For Orthodox Jews who support expanding women’s roles, the innovations of partnership minyans are a way to bring some of the egalitarianism they experience in other areas of their lives into Jewish practice without breaking the limits of Jewish law, or halachah. Rabbi Daniel Sperber, a professor of Talmud at Bar-Ilan University and the most prominent Orthodox authority on Jewish law who backs these minyans, says that the halachic principle of “human dignity” provides an opening to allow women to take public ritual roles in the synagogue.
To their opponents, these changes are dangerous deviations from halachah made more insidious by the fact that they are happening inside the Orthodox community by Jews who claim to be acting according to Jewish law.
Rabbi Hershel Schachter, a yeshiva head at RIETS, has been the leading voice in the recent chorus of condemnation. In a recent article, Schachter argued that having women lead services or read from the Torah constitutes a religious breach that corrupts the spirit and violates Jewish laws regarding women’s modesty, public dignity and the requirement of deferring to Torah sages.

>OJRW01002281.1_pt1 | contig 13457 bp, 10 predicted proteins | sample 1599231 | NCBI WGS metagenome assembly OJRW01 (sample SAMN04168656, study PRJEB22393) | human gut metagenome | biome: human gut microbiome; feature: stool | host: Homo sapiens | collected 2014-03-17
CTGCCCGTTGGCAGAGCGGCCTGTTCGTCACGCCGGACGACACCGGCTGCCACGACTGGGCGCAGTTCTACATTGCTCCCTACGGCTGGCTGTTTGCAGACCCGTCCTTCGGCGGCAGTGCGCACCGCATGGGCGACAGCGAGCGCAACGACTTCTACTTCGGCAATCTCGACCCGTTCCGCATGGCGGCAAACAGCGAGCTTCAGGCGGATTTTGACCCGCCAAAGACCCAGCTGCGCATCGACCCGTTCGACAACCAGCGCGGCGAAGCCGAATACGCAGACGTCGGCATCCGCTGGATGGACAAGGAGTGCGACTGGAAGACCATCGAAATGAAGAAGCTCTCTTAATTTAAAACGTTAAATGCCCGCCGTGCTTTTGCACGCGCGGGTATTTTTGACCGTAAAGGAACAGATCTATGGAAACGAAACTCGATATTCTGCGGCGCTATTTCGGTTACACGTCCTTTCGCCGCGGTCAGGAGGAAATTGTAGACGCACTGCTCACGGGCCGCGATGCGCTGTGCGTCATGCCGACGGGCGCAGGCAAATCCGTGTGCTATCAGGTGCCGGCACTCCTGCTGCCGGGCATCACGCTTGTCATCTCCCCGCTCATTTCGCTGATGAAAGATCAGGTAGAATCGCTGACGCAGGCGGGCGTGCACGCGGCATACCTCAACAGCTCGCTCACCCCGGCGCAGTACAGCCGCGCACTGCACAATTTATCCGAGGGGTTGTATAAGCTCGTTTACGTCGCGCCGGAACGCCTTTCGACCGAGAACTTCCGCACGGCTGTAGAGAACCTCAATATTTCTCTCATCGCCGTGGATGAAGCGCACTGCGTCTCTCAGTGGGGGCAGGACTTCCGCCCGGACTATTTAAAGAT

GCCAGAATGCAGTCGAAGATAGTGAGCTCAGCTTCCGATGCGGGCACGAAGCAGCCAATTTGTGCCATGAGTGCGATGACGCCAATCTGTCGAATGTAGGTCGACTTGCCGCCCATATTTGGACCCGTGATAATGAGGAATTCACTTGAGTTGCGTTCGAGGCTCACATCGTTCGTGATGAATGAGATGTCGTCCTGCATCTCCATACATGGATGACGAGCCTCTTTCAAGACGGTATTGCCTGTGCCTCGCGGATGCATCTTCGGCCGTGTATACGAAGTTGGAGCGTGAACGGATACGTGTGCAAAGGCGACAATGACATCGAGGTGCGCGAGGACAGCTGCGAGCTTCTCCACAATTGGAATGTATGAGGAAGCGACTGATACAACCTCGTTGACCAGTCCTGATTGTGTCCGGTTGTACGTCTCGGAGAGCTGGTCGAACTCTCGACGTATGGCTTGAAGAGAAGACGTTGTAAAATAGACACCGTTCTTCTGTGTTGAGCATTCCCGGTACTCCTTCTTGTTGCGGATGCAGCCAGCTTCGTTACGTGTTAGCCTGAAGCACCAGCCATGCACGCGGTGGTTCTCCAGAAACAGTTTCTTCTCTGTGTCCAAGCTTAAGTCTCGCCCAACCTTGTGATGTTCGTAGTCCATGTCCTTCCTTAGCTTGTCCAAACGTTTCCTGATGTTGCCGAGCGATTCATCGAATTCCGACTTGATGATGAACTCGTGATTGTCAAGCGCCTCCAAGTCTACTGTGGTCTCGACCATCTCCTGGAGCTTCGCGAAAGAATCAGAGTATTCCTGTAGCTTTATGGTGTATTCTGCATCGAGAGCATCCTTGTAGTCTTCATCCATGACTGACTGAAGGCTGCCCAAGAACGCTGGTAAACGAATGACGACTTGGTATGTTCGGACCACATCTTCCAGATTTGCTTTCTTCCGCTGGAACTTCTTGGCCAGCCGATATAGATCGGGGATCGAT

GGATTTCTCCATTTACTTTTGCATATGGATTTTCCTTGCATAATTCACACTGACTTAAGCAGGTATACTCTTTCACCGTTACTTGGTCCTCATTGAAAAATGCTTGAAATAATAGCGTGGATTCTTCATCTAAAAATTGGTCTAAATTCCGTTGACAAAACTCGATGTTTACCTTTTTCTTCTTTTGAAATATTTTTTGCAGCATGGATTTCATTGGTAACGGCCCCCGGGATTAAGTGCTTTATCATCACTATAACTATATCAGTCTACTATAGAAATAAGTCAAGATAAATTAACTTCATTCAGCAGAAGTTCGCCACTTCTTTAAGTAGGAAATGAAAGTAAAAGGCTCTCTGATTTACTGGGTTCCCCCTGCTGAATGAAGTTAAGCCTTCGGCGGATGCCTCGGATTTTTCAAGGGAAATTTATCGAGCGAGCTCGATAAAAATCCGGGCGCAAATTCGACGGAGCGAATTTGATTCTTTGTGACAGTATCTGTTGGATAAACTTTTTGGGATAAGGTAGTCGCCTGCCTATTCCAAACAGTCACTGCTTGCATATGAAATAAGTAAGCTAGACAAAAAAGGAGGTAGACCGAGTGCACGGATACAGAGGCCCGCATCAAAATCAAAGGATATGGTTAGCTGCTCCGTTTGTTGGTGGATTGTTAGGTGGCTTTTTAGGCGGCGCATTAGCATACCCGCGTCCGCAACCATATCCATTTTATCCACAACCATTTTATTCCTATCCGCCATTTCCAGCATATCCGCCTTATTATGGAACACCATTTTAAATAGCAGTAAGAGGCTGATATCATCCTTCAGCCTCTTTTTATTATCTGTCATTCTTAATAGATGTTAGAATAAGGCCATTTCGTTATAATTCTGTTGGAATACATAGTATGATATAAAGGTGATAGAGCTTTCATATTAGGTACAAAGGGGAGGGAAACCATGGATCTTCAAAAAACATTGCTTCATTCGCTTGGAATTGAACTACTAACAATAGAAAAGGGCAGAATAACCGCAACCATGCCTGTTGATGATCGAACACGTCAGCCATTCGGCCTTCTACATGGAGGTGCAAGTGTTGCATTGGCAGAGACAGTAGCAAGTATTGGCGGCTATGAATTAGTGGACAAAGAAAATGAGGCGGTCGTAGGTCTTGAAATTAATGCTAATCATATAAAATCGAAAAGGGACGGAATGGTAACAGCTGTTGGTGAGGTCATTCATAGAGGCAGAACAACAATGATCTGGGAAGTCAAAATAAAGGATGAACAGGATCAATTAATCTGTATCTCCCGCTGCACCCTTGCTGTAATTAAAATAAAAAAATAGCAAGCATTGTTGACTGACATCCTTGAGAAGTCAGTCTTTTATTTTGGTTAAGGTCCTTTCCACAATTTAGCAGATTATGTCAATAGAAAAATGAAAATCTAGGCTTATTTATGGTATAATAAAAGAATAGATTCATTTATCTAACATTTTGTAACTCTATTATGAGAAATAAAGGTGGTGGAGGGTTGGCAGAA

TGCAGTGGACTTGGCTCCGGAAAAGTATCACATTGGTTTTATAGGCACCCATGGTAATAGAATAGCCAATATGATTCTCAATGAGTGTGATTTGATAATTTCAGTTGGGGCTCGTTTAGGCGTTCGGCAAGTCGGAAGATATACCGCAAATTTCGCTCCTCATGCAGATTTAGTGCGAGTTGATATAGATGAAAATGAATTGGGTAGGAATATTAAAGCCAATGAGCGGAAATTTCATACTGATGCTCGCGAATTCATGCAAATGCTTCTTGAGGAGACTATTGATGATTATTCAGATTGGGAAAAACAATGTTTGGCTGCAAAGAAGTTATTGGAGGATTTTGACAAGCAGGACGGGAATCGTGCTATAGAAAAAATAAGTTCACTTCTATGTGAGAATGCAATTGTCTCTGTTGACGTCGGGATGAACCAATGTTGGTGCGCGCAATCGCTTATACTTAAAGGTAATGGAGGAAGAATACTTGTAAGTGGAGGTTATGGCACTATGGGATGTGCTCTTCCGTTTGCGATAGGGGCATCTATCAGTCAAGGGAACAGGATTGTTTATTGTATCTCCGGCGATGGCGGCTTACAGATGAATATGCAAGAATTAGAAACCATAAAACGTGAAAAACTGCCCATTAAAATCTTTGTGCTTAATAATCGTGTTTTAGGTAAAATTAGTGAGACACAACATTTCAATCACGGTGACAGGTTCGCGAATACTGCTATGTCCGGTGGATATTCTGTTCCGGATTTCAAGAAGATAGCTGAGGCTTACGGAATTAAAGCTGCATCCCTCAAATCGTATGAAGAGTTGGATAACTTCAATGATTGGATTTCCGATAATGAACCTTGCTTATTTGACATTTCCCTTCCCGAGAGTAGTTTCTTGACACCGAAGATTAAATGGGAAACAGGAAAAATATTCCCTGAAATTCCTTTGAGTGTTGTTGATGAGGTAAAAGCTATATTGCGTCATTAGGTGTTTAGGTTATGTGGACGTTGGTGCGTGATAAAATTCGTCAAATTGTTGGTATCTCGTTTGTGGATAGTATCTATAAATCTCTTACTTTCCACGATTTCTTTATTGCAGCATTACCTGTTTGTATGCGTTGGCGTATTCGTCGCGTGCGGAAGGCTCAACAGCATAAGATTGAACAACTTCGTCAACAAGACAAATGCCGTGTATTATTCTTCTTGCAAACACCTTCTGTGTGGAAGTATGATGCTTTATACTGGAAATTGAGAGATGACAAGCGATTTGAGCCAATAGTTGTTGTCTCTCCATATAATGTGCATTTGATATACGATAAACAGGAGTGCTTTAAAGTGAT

“It is forbidden for us to adopt new customs such that they will make a mockery of earlier generations,” Schachter wrote in Hebrew.
Partnership minyans have existed on the fringe of the Orthodox community for more than a decade, starting with Shira Hadasha, which was established in Jerusalem in 2002. Over the last decade they have spread rapidly in the United States, including Kol Sasson in Skokie, Ill.; Minyan Tehillah in Cambridge, Mass.; Darkhei Noam in Manhattan and Rosh Pina in Washington. More than two dozen are listed on the website of the Jewish Orthodox Feminist Alliance, though they don’t all meet every Shabbat.